Tuesday, April 17, 2012

A bit of a storm

Our post yesterday asking whether support for whole genome sequencing was fading seems to have triggered a bit of a storm.  We know this because our hit count for the day was astronomical (well, for us).  We noticed that a bunch of tweets were sending readers our way, so, naturally enough we thought we'd check out what people were saying about the post on Twitter.  And it was interesting.

Most people, though not all, who made an editorial comment disagreed with us.  And, ok, it's hard to go into detail in 140 characters, but the comments were pretty uninspired, shall we say (along the lines of "Is whole genome sequencing fading? The answer is No!"), but even so, to us, an indication that we'd hit a nerve.  As far as we can tell, the argument is that because sequencing is still being done, it should continue to be. 

This looks to us basically like some serious circling the wagons going on.  People with vested interest in the status quo protecting their interests.  Ok, fair enough, and understandable.  But, this does the science a disservice.  There are serious issues here -- tweeting about how sequencing has to happen because it's happening just doesn't do them justice.

As Ken posted yesterday, writing about why whole genome sequencing hasn't met the promises made about it:
There are too many variants to sort through, the individual signal is too weak, and too many parts of the genome contribute to many if not most traits, for genomes to be all that important--whether for predicting future disease, normal phenotypes like behaviors, or fitness in the face of natural selection.
As he also wrote, there are some traits for which one or a few genes are important, and working those out is where the genetics money should be spent.  Doing whole genome sequencing because we'll surely learn something even if we don't yet know what, or because personalized medicine is just over the horizon, or just because we can, are not good reasons to keep spending the kinds of money on this that we're spending.  We know enough now to know that genomic contributions to most traits are multiple, varied and complex.

This is not an admission of defeat.  This is an acknowledgement that we've learned a lot of genetics in the last century, reinforced clearly by the new sequencing technology; and what we've learned is that most traits are multifactorial, due to gene by gene and/or gene by environment interactions, there are most often many pathways to the same phenotype, and so on.  We should give up the conceit that we're going to be able ubiquitously to predict and prevent diseases based on genomes, and get on with solving problems.  Those that are genetic need genetic approaches.  But there are other issues, and other ways, to learn about evolution, disease, and the basic nature of life.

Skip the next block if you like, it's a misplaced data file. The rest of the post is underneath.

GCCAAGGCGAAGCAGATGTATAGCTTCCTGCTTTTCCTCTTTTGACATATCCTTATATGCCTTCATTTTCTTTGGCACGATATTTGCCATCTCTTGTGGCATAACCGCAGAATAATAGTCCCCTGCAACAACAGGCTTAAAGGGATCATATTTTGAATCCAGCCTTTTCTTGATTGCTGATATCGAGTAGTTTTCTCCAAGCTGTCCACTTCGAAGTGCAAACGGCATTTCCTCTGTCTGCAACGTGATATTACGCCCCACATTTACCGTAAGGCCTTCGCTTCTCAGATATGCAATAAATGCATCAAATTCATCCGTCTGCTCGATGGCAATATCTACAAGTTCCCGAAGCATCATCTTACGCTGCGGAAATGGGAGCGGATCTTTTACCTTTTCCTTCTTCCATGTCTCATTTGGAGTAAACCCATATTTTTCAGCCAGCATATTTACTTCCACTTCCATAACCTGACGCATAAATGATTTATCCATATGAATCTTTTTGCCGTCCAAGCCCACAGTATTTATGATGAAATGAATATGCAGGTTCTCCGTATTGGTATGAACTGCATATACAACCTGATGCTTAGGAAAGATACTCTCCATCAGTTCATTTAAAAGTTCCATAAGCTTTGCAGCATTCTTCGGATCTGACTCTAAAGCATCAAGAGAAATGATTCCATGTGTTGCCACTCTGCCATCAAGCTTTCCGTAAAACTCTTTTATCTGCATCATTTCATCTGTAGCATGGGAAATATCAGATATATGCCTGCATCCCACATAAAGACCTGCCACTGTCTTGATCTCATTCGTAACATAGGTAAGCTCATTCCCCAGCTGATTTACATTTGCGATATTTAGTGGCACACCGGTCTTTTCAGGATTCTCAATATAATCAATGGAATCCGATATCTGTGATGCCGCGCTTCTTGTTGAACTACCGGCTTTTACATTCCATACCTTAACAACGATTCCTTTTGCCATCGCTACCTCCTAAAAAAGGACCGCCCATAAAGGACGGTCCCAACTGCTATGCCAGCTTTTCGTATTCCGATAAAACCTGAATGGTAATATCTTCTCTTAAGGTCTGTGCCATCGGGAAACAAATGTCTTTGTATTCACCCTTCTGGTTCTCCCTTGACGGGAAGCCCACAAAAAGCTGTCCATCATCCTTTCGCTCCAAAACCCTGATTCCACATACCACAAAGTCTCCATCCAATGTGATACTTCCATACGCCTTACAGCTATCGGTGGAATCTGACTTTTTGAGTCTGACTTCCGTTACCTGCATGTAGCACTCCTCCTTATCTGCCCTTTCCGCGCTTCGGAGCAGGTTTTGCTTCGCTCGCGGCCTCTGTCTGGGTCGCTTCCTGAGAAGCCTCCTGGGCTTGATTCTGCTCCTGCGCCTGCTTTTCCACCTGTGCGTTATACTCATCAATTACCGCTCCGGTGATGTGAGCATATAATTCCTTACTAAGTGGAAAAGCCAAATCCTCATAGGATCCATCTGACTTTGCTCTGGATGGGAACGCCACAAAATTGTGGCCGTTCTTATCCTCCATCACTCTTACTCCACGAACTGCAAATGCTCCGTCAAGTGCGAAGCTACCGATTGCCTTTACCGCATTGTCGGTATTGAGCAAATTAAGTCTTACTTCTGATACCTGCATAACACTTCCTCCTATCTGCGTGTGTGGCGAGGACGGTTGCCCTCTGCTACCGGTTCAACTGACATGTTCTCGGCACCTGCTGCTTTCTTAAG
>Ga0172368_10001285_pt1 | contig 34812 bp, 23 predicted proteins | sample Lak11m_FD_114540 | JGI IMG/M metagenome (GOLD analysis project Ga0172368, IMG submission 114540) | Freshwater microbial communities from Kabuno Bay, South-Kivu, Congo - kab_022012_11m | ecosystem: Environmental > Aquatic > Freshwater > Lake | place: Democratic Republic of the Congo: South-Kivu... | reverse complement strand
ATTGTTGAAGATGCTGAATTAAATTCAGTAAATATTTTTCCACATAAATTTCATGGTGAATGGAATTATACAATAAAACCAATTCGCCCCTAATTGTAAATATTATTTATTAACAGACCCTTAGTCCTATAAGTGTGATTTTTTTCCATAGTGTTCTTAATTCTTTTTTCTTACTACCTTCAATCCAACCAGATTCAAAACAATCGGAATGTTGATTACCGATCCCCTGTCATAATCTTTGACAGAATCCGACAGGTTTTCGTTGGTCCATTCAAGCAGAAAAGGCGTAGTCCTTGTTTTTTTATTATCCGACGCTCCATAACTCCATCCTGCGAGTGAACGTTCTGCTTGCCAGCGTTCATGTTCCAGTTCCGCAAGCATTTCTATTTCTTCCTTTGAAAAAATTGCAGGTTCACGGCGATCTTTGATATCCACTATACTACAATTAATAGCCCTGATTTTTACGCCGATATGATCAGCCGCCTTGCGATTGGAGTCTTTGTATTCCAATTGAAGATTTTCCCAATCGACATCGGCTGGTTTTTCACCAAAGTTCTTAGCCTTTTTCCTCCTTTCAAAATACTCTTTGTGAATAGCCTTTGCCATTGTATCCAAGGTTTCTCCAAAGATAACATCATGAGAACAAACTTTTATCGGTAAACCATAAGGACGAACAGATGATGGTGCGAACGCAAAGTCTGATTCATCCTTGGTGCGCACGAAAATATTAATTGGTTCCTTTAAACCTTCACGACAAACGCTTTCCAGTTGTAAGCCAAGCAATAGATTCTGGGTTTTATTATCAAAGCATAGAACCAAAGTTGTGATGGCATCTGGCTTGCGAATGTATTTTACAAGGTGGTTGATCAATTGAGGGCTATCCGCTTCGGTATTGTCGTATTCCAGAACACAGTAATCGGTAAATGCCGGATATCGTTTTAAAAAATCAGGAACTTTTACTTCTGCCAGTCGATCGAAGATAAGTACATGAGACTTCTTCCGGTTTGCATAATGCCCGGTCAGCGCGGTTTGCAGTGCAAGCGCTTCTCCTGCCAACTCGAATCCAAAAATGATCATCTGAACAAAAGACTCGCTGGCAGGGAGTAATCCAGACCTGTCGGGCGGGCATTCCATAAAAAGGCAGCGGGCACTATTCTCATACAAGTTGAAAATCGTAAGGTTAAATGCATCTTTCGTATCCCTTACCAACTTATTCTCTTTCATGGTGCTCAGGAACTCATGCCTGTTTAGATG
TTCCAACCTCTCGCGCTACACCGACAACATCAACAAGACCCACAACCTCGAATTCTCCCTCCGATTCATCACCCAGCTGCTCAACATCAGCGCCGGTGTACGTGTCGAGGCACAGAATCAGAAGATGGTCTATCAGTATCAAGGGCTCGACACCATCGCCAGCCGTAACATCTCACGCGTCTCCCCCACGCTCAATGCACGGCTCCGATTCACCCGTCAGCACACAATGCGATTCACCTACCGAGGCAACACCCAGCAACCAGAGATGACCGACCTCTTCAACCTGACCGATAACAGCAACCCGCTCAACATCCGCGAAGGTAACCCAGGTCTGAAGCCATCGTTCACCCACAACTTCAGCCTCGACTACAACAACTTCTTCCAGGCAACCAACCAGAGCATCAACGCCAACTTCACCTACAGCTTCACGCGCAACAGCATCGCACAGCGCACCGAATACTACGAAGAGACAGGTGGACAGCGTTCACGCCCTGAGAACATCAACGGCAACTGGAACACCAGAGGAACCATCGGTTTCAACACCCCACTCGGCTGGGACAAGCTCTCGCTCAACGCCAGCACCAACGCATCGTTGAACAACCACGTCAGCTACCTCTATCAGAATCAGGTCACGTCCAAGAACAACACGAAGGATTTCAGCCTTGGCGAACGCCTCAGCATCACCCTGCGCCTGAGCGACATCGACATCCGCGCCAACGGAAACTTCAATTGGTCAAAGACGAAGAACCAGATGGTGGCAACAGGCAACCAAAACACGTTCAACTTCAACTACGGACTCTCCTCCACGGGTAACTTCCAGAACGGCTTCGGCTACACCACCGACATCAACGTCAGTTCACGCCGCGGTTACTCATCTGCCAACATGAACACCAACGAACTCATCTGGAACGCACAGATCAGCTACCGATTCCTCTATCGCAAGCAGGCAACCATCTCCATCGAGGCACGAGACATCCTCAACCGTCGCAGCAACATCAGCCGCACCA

James Goetz said...

If Ken's anecdotes turn into an undeniable trend, then that would be great and worthy of celebration. Perhaps some of Ken's critics failed to see that he encourages a shift of focus to the hard work of taking care of easily discoverable genetic diseases, which is sadly underfunded compared to the over-funding of GWAS.

Now off the topic,

Happy Birthday Anne : -)

Anne Buchanan said...

Thanks, Jim! And, good to see that what's being overlooked by some readers is clear to others! We were also interested to see Ken's anecdotes anecdote confirmed by at least one commenter. The beginnings of a groundswell? Time will tell.

Ken Weiss said...

Amen to your message(s).
We have been very casual about the lack of progress in tackling the truly genetic disorders. And what about rare ones...no market for the Pharmas?

Well, if people can avoid serious common chronic diseases by behavioral changes (as, it seems, is certainly possible), then why shouldn't a population with a conscience be willing to invest in whatever it takes to attack the devastating major-gene diseases?

The current effort, by whatever fancy names people want to give it, is basically like what Congress does: instant gratification by spending up front, and kick the real problem down the road.

Prediction is the up-front way of making quick harvest in genomics, leaving treatment for somebody else to deal with at some vague point in the future. And even the up-front genomically based prediction is falling far short of its promised efficacy.

I didn't make the promises, but those who have done that seem to be the ones most likely to complain if the level of results is taken to task.

It's a complex mix of issues, no matter how one views it.

Anne Buchanan said...

Something we haven't talked much about, too, is how many GWAS results implicate immune function. How many of these chronic diseases being treated as genetic would be better thought of as infectious?